Six European Union member states on Friday agreed to relocate the 356 migrants stranded on board the Ocean Viking rescue ship, ending a 14-day standoff.
The men, women and children — the youngest of whom is just a year old — will be taken to France, Germany, Ireland, Luxembourg, Portugal and Romania.
They will disembark the ship in Malta but won’t remain on the Mediterranean island.
Christophe Castaner, France’s Interior Minister, said the country would host 150 of them. It is unclear how many migrants the other countries will welcome.
The EU Commissioner for Migration, Home Affairs and Citizenship, Dimitris Avramapoulos, welcomed the solution and praised the member states who have pledged to host some of the migrants.
“These commitments must now be honoured swiftly,” he added.
The ship, operated by SOS Méditerranée and Doctors Without Borders (MSF), rescued the 356 migrants in four separate rescue operations spread across four days starting on August 9.
MSF said in a statement that they attempted to contact the Libyan Rescue Coordination Centre but only received a response “well after the rescue — offering us to go to Libya, contrary to international law”.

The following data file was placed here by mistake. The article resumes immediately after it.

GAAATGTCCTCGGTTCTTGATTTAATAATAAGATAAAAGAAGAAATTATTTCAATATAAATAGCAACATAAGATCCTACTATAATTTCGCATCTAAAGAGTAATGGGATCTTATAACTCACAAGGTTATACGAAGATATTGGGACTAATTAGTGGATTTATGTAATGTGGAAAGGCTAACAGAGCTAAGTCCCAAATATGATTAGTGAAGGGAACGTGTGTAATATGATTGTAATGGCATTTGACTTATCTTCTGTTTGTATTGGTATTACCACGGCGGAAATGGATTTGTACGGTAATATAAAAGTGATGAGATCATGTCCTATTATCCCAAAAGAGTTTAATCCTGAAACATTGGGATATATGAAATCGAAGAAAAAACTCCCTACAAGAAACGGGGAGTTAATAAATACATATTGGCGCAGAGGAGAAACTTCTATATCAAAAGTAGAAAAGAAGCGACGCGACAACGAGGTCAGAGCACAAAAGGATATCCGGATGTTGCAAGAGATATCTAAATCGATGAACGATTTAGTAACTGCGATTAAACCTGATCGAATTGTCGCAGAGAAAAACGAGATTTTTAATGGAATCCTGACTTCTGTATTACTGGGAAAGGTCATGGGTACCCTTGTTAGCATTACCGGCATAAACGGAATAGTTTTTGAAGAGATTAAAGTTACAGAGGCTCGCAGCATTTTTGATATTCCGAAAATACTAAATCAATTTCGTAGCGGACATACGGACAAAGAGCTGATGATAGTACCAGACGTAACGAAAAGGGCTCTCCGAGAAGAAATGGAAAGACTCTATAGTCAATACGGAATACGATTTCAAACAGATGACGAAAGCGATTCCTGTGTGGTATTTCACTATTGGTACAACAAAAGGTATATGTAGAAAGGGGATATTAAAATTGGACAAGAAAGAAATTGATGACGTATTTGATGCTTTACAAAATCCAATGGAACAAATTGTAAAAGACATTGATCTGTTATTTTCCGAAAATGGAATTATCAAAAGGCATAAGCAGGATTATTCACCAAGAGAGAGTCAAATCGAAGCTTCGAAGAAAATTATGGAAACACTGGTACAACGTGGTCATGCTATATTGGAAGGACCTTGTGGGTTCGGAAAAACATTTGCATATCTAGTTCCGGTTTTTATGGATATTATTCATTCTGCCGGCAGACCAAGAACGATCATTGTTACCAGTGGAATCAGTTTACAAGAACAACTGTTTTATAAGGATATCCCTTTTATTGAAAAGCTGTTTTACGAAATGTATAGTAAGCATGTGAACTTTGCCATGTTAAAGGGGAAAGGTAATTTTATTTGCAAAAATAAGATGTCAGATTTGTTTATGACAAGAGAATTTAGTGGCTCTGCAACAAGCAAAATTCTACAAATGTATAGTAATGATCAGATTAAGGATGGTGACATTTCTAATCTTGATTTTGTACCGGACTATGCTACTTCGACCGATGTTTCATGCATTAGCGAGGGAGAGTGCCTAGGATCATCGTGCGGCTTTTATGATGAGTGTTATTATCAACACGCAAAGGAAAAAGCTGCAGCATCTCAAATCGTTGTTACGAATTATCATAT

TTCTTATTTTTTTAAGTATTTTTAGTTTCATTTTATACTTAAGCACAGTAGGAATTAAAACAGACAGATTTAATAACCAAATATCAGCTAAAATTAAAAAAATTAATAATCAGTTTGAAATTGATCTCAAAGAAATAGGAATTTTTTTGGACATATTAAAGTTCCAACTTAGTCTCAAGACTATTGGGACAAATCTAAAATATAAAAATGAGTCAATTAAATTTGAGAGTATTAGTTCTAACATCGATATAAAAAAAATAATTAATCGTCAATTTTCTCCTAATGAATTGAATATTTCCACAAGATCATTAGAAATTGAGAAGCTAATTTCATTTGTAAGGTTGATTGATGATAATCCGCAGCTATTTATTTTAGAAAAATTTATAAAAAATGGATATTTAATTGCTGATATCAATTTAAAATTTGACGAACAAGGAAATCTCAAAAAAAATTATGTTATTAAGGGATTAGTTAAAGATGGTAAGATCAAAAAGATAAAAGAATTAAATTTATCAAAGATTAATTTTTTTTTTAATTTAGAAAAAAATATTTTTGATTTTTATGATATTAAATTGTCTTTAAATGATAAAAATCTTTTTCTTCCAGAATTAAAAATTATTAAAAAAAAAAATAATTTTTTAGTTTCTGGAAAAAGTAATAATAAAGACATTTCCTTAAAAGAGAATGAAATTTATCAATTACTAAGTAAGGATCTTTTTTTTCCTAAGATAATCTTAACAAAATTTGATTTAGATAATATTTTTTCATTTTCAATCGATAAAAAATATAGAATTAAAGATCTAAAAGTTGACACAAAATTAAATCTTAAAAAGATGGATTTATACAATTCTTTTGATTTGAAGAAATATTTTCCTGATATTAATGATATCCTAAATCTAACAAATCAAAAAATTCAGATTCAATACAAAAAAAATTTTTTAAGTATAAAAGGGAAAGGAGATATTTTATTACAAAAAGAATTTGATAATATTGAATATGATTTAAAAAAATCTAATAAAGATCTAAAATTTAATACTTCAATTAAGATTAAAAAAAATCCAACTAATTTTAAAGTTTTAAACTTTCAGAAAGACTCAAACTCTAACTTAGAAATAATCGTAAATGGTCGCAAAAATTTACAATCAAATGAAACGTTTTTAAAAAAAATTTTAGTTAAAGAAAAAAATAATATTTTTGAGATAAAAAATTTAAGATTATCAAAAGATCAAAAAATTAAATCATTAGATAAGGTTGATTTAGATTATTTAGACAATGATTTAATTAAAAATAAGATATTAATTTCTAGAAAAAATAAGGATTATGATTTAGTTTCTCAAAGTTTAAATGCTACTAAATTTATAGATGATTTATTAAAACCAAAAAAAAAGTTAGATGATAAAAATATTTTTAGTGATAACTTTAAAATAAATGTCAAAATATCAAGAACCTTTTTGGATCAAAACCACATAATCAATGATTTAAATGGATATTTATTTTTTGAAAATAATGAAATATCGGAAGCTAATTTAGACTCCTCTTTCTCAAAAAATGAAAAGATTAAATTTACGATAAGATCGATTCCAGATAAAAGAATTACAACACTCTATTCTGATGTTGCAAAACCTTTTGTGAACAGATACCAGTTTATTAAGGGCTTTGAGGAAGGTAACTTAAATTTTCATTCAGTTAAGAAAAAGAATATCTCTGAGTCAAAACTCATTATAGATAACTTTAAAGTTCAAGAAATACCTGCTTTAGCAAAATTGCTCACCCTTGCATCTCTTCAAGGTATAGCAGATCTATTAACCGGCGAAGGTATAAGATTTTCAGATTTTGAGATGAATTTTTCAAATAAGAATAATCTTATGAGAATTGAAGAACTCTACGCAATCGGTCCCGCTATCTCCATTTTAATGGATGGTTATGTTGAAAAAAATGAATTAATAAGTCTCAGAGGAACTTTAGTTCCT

They then approached Maltese and Italian authorities to be granted access to a port to disembark but, as has become the norm, were rebuffed while EU countries negotiated a solution.
“While a coalition of countries has stepped up to give a humane response, European governments must stop these prolonged delays and ad hoc petty negotiations, and set up as a matter of urgency a disembarkation mechanism for people rescued at sea,” MSF said.
Italy’s far-right Interior Minister, Matteo Salvini, who plunged the country in a political crisis earlier this month when he decided to pull the plug on the struggling coalition with the populist Five Star Movement, celebrated on Twitter that the country will not host any of the 356 migrants.
“As promised, we have not given any permission to disembark in Italy for the 356 immigrants onboard the Ocean Viking. The security of Italians come first,” he wrote.
Under his impulsion, the country criminalised access to its territorial waters for charity rescue ships.